A Surprising Struggle to Get Smaller.

I’m a minimalist.  I caught on to the idea of living smaller and getting rid of the extra stuff in my life.  Meaning mostly that anything that I don’t need to make music needs to go.   I have limiting beliefs about this, but I notice that the smaller I get the more those around me fight against it.

If it weren’t a problem enough to “fight” against yourself to cut things from your life, one thing you  find as you go against the grain (in any endeavor) is those closest to you say and do things to ACTIVELY stop you.  These are people you love, who love you, who cannot stand the idea of you doing something “risky” or “abnormal”.  They do not want to see you hurt, which is good, but they haven’t thought it through.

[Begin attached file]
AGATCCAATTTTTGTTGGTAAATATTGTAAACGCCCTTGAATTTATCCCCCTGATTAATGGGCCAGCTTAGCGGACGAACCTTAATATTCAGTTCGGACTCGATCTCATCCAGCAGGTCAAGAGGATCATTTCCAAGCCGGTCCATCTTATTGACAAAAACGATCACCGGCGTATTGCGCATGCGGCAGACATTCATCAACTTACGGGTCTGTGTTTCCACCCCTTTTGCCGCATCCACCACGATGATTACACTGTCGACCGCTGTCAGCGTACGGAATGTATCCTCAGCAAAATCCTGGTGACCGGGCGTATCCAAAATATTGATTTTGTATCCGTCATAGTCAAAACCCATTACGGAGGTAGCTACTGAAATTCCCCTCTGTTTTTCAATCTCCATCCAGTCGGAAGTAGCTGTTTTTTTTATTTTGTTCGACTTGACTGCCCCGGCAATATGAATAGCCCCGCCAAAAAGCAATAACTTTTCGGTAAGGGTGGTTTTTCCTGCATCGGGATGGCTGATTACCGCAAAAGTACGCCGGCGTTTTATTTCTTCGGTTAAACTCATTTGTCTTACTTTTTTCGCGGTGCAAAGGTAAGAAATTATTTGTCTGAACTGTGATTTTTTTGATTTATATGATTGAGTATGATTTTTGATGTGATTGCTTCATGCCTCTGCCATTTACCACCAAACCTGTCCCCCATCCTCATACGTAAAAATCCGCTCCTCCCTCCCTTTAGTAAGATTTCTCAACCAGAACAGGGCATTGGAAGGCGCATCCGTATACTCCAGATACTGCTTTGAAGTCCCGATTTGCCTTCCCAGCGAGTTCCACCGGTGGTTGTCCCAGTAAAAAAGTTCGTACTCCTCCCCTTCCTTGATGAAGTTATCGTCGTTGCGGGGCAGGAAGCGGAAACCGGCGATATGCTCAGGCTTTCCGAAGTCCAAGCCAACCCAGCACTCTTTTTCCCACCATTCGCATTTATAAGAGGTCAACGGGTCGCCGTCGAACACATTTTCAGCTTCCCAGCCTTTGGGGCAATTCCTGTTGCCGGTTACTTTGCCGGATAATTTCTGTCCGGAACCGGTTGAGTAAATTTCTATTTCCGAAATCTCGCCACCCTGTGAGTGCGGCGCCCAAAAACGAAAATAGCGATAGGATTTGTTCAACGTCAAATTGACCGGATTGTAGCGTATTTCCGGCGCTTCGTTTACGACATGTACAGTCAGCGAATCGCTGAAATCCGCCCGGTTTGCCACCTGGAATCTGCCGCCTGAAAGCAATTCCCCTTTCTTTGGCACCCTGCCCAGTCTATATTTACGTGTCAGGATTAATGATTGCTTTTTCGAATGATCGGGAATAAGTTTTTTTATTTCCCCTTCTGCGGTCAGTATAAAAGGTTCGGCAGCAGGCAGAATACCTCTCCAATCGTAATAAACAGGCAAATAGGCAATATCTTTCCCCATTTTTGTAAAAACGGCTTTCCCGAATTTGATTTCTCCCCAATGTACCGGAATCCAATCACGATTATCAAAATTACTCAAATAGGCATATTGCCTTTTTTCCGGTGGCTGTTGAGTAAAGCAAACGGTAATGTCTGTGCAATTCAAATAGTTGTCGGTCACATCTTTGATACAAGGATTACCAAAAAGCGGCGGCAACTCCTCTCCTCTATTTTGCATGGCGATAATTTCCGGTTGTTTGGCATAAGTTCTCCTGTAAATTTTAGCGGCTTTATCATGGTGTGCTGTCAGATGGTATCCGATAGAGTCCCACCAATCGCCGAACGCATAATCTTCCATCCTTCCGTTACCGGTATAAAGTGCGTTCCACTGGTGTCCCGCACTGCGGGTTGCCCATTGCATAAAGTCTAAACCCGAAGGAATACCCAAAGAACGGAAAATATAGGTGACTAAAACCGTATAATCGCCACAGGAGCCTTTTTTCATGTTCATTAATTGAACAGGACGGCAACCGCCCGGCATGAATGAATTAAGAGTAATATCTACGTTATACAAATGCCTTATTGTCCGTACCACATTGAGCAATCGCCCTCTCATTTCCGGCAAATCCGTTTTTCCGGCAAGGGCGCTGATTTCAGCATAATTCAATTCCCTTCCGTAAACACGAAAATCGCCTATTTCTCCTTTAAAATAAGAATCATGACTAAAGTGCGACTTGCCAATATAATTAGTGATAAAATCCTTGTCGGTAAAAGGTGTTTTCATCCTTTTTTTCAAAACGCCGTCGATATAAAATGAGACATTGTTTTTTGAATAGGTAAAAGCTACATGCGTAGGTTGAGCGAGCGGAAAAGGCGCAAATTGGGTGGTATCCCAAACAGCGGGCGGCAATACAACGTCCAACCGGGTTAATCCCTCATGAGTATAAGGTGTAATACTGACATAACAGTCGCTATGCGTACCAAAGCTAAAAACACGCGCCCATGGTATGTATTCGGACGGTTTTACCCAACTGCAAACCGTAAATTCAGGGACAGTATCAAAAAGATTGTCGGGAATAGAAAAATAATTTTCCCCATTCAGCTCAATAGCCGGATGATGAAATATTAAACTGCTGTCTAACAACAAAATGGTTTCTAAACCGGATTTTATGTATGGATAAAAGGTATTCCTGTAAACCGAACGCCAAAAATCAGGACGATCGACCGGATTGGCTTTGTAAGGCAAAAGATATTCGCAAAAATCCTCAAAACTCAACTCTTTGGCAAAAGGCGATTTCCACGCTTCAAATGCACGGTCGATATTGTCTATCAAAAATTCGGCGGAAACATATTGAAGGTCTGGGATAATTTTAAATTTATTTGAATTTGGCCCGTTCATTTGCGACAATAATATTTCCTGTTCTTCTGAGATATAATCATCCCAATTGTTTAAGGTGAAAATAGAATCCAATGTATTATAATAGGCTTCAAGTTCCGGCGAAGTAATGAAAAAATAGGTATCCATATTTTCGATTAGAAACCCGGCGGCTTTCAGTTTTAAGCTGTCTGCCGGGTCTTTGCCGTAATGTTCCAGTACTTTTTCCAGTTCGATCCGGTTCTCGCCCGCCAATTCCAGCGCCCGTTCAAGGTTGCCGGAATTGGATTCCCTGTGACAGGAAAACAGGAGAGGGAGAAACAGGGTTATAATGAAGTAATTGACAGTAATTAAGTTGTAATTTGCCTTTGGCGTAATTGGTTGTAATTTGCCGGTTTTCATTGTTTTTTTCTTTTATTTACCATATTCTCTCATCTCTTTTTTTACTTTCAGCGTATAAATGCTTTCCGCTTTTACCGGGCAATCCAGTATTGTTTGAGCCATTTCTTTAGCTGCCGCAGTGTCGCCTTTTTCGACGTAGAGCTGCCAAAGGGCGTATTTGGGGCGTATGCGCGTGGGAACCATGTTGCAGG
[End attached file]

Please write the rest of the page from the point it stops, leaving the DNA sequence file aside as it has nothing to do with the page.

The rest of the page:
People tend to think that you would enjoy their lives.  It is human to not use empathy.  We assume that everyone sees the world as we do, and find it difficult to imagine other ways of living.  We also find flaws in other lifestyles to justify why we did things the way we did.

The implications here are strong.  No one has an unbiased view of your life.  Everyone around you is viewing you through the lens of their experience. Unless they have results that your want, you must  ignore them.  As Scott Wilson says “Don’t take professional advice from amateurs”.  My parents, my aunts and uncles, my siblings, my friends and co-students are all amateur Josh Birches.  I am the only professional full-time employee at Josh-co.  Therefore, my direction for life is solely the product of my idea of how things aught to be and the sum of life experiences THAT ONLY I LIVED!